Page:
Usually what you would do at this point is set up a server somewhere. Then you’d store the traffic by configuring the script on the Pi to point to that server. What we ended up doing was using AWS’s Kinesis service, which basically took care of setting up the server for us and streamed the data to the S3 data store. The service provides you with the URL to which you’ll have your Pi send your data.


This is not essential; you can send this data to your own server and monitor it as you wish. You can also modify the script to simply log the data to a file on the Pi itself, though you will probably have to copy it to another location periodically, as it can fill up the memory quickly.

The reason we used Kinesis is that it allowed us to run each incoming packet through AWS’s Lambda Service, which basically allowed us to parse this data and feed it into a database without spinning up another server. In other words, while it may have been overkill, using these AWS services reduced the number of moving parts that we needed to maintain and also allowed us to look up the incoming traffic in real time without much effort.


Once I built the Raspberry Pi, I mailed it to Kashmir and she plugged it into her Netgear Router using an ethernet cord. She then connected all of her devices to its “iotea” wi-fi network.

Since we weren’t sure what we were going to be collecting, it was important to minimize network down time. There are several thousand ports that can be used by a networked device to send data. Many ports are already assigned to existing services; you can view the full list here. For our experiment, we were only interested in HTTP and HTTPS traffic, which usually get sent over ports 80 and 443. We did this for the sake of simplicity and because based on early tests it seemed like most devices used these ports to communicate with their servers.


We then had to figure out the MAC address for each device so that we could track what information was being sent by which devices. It helped to have Kashmir note the time that she connected various devices and when she used them.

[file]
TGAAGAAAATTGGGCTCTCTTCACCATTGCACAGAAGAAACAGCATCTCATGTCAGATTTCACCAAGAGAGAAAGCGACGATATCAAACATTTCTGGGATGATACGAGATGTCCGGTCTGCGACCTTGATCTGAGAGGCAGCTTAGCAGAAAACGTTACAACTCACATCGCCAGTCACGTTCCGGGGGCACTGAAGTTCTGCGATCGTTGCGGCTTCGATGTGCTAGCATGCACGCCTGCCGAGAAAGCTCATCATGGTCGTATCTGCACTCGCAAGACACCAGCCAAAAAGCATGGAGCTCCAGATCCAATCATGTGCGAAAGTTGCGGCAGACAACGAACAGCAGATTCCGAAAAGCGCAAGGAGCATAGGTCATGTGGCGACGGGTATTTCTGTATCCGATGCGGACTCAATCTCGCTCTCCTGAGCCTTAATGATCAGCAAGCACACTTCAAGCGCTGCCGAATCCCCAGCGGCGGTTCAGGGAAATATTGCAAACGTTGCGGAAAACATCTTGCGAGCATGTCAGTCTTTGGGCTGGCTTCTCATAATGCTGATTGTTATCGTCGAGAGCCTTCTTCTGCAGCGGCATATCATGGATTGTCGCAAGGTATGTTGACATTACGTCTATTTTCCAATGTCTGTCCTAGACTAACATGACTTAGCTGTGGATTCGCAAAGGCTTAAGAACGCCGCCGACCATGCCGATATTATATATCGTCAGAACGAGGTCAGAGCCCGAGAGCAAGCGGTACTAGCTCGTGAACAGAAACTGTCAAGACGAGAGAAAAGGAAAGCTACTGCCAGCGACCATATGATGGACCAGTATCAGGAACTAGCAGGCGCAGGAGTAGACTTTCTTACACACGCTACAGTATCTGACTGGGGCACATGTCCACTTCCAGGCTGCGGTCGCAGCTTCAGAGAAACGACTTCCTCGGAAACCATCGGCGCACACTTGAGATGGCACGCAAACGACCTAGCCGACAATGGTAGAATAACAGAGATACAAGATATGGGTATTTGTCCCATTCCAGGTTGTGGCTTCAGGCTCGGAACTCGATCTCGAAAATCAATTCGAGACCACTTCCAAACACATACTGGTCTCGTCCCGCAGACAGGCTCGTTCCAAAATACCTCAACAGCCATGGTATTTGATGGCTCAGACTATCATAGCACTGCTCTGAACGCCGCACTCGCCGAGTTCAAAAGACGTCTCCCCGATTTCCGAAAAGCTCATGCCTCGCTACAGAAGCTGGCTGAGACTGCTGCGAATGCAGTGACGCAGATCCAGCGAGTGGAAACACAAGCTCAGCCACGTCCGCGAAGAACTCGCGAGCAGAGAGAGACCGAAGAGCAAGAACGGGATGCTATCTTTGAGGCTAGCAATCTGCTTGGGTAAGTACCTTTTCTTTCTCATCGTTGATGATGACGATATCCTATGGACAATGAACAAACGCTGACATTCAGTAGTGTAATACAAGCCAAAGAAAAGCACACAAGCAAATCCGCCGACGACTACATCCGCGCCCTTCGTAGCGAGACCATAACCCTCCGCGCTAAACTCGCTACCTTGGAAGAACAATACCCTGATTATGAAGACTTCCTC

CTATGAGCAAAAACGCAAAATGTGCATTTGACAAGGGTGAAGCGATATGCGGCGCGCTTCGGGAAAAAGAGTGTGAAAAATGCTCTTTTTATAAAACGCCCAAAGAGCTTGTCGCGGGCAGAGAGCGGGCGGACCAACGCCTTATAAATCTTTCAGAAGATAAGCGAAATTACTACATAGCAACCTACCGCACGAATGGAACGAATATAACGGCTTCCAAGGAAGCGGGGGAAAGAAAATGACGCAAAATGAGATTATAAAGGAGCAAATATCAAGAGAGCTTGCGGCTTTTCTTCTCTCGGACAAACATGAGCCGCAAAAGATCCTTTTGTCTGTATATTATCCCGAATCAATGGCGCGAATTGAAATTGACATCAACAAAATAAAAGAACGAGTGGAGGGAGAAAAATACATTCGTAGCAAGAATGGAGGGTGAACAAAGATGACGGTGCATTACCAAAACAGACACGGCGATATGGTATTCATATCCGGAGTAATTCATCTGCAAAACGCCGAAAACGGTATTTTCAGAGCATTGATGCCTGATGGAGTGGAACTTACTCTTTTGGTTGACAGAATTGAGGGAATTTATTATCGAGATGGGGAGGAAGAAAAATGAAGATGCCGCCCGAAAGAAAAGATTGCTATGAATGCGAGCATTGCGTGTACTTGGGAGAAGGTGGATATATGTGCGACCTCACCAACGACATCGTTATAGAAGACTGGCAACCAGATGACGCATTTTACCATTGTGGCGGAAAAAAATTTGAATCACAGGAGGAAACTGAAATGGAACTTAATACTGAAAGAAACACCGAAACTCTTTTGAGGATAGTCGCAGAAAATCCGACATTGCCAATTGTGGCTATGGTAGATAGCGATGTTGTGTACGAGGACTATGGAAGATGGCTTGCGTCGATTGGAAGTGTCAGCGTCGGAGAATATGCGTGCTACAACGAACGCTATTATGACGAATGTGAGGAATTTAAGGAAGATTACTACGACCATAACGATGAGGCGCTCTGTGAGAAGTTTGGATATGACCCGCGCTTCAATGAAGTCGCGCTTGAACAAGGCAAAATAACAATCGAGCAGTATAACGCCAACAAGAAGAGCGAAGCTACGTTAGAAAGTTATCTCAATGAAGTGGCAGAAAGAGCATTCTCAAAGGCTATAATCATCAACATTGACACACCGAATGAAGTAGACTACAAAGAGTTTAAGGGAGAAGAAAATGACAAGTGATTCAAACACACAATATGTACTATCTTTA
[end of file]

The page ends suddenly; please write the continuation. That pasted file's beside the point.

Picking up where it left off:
Data Analysis

Once we had the collection system set up, we needed a way to go through all that data. Since we had the structured metadata stored in a database, we built a front-end interface that allowed us to see the data in real time and try and figure out what the devices were doing. This was incredibly useful as it meant Kashmir could try out different experiments with the devices and we could both see what it looked like in the data instantly. Below is a screenshot of the interface. The code for the interface is not public, but you could easily replicate it using JavaScript and D3 in the browser.


For analysis, we first determined the amount of traffic being sent to and from the devices, and to which domains it was being sent. This allowed us to get a sense of how chatty each of the devices were, and also what backend infrastructure they used. Unsurprisingly, most of the devices used Amazon’s AWS servers, so we saw a lot of traffic going to those domains. For devices that were sending unencrypted information we first analyzed the requests themselves to see if we could determine what was being asked for. If the information being requested were images or other assets, we then pulled those down separately. This is how we were able to collect all the images from Netflix. As a quick reminder, here are some of the shows I know Netflix suggested to Kashmir based on the images being requested:


So that is how we did it. Hopefully there is enough information in this post to help you get started and allow you to monitor your smart home. Let us know what you find!